I’m back from the comic shop this week and I got four new comics plus a giant softcover book:

  • Thief of Thieves – 1
  • Batman – 6
  • Blue Beetle – 6
  • Glamourpuss – 23
  • Comic Book Tattoo
  • And now for a review of something I’ve read recently.

    ”Locke & Key – Volume 2: Head Games” by Joe Hill and Gabriel

    Volume one of “Locke & Key” was a pleasant surprise for me. Never having read the series before I had read good things about it so I picked it up and gave it a look. It was good so here I am back for more in Volume 2.

    If you haven’t read Volume 1 then I wouldn’t suggest reading Volume 2. It’s been a couple of months since I read Volume 1 and I was confused at times. They don’t introduce or really establish who the characters are in this volume. The reader is expected to have read Volume 1 and immediately know who everybody is. I didn’t. There were times I had to flip back and try to figure out who was who. There is one sequence where I still don’t know who was in it or when it took place. Characters are rarely even called by name so when they’re referred to I had to flip back to figure out who they were talking about. It didn’t help that the villain of the piece had three names at different times and was male then female and then male again.

    Occasional character confusion aside this was a good volume. They create a good sense of dread as the villain infiltrates the lives of the three Locke children (a high school age boy, a slightly younger sister, and a grade school age boy). The “Key” of the title refers to magic keys that are hidden in the Locke’s house that the kids find and that the villain is looking for. This volume is concerned with a key they find that can open up a person’s head and mess around with their memories. They make it spooky.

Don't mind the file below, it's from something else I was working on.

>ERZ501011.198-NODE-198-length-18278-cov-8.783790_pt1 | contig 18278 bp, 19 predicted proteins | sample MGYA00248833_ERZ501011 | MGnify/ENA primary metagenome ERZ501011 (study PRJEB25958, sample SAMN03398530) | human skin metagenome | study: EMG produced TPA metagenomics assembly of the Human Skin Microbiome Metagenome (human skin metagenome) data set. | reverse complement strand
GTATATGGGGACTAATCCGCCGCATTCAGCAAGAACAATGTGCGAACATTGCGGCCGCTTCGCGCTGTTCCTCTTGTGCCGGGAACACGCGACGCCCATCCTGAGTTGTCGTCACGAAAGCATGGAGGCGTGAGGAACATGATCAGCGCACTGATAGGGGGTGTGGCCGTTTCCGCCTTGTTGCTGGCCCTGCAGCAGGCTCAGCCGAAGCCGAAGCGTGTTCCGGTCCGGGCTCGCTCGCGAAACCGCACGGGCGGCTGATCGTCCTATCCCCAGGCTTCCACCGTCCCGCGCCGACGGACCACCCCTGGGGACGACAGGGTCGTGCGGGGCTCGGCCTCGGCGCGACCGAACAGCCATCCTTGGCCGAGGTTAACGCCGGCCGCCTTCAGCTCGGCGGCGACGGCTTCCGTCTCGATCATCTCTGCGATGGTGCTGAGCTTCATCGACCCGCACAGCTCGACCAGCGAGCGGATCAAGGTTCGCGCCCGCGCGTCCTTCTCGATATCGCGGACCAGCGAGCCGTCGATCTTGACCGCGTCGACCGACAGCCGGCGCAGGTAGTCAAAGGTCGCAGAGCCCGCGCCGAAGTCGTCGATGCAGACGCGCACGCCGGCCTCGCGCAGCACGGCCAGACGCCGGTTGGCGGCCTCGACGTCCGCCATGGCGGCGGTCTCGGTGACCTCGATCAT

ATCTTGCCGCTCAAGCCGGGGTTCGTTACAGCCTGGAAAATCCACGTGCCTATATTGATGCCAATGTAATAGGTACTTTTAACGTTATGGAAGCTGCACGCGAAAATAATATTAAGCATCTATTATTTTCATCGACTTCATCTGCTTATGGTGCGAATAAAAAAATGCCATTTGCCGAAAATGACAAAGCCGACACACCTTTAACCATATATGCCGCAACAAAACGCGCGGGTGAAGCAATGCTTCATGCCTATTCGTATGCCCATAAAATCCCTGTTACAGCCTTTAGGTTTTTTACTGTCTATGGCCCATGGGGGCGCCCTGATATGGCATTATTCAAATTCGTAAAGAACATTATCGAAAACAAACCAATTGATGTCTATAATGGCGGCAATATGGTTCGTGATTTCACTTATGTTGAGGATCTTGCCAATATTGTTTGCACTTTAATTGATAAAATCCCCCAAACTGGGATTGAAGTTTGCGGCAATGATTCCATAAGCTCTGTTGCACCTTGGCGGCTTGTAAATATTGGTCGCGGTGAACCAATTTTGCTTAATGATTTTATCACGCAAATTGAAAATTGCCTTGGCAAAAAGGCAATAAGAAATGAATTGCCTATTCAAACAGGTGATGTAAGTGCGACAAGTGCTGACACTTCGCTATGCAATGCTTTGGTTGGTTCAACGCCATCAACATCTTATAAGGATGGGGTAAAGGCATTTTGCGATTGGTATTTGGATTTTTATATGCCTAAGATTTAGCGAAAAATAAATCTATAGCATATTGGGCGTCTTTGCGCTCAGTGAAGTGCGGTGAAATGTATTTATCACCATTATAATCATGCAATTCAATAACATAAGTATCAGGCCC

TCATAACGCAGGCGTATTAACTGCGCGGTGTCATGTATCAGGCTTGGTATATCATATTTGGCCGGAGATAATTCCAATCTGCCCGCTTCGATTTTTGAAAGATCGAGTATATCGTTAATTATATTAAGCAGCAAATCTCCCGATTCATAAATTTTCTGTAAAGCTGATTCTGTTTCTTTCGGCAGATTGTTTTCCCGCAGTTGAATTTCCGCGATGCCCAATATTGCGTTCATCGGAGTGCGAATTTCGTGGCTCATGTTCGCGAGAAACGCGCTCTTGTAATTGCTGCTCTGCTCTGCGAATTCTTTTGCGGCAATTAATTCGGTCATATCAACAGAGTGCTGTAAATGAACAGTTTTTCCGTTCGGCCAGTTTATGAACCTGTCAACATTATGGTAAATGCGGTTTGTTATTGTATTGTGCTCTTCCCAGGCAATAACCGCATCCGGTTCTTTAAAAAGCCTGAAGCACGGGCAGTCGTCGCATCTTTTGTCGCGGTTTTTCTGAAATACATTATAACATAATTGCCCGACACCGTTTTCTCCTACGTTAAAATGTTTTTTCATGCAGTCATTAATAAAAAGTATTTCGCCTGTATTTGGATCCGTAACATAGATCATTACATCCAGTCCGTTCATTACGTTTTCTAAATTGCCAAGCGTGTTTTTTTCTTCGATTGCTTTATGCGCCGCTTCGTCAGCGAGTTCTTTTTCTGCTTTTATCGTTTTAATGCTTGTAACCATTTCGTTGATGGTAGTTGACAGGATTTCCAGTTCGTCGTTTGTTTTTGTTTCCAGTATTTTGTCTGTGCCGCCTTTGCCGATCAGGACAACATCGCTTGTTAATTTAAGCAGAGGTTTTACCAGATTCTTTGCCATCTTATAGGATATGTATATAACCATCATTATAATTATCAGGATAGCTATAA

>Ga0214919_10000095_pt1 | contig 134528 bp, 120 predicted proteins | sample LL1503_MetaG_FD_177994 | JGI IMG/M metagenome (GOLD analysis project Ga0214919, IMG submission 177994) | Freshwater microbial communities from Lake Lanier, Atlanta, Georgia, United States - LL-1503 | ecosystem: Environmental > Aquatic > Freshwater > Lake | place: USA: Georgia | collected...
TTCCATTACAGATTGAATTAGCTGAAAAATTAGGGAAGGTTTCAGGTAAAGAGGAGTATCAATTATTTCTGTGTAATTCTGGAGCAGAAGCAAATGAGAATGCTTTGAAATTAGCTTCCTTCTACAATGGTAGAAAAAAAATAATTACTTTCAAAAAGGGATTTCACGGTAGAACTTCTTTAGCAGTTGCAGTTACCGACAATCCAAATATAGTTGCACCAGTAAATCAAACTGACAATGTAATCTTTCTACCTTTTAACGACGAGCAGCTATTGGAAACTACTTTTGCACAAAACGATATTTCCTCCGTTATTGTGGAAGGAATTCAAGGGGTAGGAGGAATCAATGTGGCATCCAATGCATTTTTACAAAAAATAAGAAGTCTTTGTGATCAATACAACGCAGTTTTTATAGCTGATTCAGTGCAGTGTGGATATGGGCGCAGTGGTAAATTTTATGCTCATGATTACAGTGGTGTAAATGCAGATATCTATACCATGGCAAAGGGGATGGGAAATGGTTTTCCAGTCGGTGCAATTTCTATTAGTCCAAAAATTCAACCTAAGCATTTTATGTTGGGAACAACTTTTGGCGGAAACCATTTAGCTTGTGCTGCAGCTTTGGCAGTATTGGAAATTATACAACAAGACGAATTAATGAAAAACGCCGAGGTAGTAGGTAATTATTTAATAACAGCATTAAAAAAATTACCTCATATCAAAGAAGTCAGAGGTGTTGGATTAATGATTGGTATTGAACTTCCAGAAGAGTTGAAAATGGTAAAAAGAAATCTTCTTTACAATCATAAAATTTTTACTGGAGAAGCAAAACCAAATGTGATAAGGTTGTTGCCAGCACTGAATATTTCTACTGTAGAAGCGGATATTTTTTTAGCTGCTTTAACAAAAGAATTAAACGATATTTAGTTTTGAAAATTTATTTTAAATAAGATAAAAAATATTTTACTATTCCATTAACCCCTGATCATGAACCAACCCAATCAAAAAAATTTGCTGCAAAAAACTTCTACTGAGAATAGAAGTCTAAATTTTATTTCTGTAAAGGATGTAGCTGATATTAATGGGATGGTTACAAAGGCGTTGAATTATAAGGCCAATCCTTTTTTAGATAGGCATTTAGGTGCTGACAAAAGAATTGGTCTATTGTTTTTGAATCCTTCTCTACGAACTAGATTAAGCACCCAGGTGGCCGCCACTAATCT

We’re introduced to new characters who pay the price for recognizing the resurrected ghost who is the villain of the piece, the villain’s not quite so willing accomplice, the Lockes’ uncle who wants to look after the kids but might also run afoul of the villain, and some flashbacks to explain a little more about where the villain/ghost came from. This volume had quite a bit of the villain in it.

    The artwork, once again by Gabriel Rodriguez, was, once again, excellent. He can draw well and tell a story. This volume has two of the best double page spreads, both in terms of drawing and storytelling, that I’ve seen in a long time. On occasion I can’t tell his characters apart though. That’s because there can be flashbacks where they change in age and they all have big eyes. That and the writer doesn’t always use their names.

    As you can read I did have some problems with this volume but overall it was good. I certainly don’t like to be confused when I read but more often I was into the story and entertained. Give it try if you like horror stories but start with Volume 1.